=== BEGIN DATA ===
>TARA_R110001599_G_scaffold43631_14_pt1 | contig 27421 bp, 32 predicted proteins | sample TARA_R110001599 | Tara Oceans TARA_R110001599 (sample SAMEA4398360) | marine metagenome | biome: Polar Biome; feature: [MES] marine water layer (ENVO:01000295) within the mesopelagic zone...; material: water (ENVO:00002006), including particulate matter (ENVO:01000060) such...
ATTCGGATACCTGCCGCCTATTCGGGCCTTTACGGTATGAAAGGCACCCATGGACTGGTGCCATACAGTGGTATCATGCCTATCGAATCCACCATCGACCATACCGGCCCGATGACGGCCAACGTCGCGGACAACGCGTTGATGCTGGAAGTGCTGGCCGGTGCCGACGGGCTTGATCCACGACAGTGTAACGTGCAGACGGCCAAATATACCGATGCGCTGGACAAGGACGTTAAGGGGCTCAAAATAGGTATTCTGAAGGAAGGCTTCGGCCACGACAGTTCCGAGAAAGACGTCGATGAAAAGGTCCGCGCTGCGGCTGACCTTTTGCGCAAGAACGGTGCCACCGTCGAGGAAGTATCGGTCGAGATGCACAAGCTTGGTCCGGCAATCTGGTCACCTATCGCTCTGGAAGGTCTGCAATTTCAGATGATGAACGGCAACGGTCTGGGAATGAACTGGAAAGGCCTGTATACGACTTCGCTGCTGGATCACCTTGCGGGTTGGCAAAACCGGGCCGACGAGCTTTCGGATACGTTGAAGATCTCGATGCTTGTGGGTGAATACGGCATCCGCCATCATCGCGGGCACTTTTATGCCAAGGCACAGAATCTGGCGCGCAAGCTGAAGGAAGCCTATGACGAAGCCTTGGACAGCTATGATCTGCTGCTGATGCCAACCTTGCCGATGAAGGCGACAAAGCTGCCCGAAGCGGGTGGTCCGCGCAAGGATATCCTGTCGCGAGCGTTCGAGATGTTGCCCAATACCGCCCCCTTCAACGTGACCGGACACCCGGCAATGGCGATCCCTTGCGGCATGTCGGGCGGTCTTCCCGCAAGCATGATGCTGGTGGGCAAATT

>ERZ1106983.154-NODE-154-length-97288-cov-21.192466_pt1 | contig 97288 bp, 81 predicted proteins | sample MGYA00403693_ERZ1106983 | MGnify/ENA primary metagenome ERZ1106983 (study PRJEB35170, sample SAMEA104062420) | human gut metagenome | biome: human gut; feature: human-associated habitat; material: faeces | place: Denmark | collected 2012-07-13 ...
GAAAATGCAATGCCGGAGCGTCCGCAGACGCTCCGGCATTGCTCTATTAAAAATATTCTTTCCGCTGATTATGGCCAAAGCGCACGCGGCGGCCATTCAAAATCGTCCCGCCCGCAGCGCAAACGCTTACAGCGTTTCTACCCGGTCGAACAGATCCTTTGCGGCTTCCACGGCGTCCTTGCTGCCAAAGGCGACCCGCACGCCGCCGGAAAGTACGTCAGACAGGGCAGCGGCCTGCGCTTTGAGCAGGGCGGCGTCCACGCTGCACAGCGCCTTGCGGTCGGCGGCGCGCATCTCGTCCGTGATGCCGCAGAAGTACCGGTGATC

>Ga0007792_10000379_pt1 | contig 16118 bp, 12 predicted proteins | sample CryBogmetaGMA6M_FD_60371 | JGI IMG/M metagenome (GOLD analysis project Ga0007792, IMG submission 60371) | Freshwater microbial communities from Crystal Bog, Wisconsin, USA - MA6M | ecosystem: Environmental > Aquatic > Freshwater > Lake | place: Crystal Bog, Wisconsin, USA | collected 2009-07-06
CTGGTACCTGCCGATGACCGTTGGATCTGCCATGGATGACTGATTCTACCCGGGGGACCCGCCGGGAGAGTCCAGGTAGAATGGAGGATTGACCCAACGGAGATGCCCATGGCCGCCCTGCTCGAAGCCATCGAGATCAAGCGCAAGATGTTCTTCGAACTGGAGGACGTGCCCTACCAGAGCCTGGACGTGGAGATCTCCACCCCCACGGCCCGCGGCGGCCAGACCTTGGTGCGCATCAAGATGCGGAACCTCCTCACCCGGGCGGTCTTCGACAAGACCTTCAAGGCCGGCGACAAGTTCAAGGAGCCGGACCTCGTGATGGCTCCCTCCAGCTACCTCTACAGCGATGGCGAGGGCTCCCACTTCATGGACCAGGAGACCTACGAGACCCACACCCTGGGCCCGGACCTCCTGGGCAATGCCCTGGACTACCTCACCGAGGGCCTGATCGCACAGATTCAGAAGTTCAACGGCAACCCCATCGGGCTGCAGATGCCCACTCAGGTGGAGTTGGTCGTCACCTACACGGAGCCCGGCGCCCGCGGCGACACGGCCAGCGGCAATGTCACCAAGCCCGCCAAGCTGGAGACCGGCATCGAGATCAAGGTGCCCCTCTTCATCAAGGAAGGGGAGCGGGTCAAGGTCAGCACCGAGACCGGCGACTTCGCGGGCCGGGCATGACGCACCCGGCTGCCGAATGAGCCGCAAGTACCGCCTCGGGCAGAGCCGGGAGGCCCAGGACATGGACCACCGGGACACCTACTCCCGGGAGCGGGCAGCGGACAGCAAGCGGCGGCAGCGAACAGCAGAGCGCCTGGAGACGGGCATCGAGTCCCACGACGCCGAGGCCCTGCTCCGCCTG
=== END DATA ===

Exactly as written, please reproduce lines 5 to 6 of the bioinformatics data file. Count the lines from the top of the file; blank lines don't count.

>Ga0007792_10000379_pt1 | contig 16118 bp, 12 predicted proteins | sample CryBogmetaGMA6M_FD_60371 | JGI IMG/M metagenome (GOLD analysis project Ga0007792, IMG submission 60371) | Freshwater microbial communities from Crystal Bog, Wisconsin, USA - MA6M | ecosystem: Environmental > Aquatic > Freshwater > Lake | place: Crystal Bog, Wisconsin, USA | collected 2009-07-06
CTGGTACCTGCCGATGACCGTTGGATCTGCCATGGATGACTGATTCTACCCGGGGGACCCGCCGGGAGAGTCCAGGTAGAATGGAGGATTGACCCAACGGAGATGCCCATGGCCGCCCTGCTCGAAGCCATCGAGATCAAGCGCAAGATGTTCTTCGAACTGGAGGACGTGCCCTACCAGAGCCTGGACGTGGAGATCTCCACCCCCACGGCCCGCGGCGGCCAGACCTTGGTGCGCATCAAGATGCGGAACCTCCTCACCCGGGCGGTCTTCGACAAGACCTTCAAGGCCGGCGACAAGTTCAAGGAGCCGGACCTCGTGATGGCTCCCTCCAGCTACCTCTACAGCGATGGCGAGGGCTCCCACTTCATGGACCAGGAGACCTACGAGACCCACACCCTGGGCCCGGACCTCCTGGGCAATGCCCTGGACTACCTCACCGAGGGCCTGATCGCACAGATTCAGAAGTTCAACGGCAACCCCATCGGGCTGCAGATGCCCACTCAGGTGGAGTTGGTCGTCACCTACACGGAGCCCGGCGCCCGCGGCGACACGGCCAGCGGCAATGTCACCAAGCCCGCCAAGCTGGAGACCGGCATCGAGATCAAGGTGCCCCTCTTCATCAAGGAAGGGGAGCGGGTCAAGGTCAGCACCGAGACCGGCGACTTCGCGGGCCGGGCATGACGCACCCGGCTGCCGAATGAGCCGCAAGTACCGCCTCGGGCAGAGCCGGGAGGCCCAGGACATGGACCACCGGGACACCTACTCCCGGGAGCGGGCAGCGGACAGCAAGCGGCGGCAGCGAACAGCAGAGCGCCTGGAGACGGGCATCGAGTCCCACGACGCCGAGGCCCTGCTCCGCCTG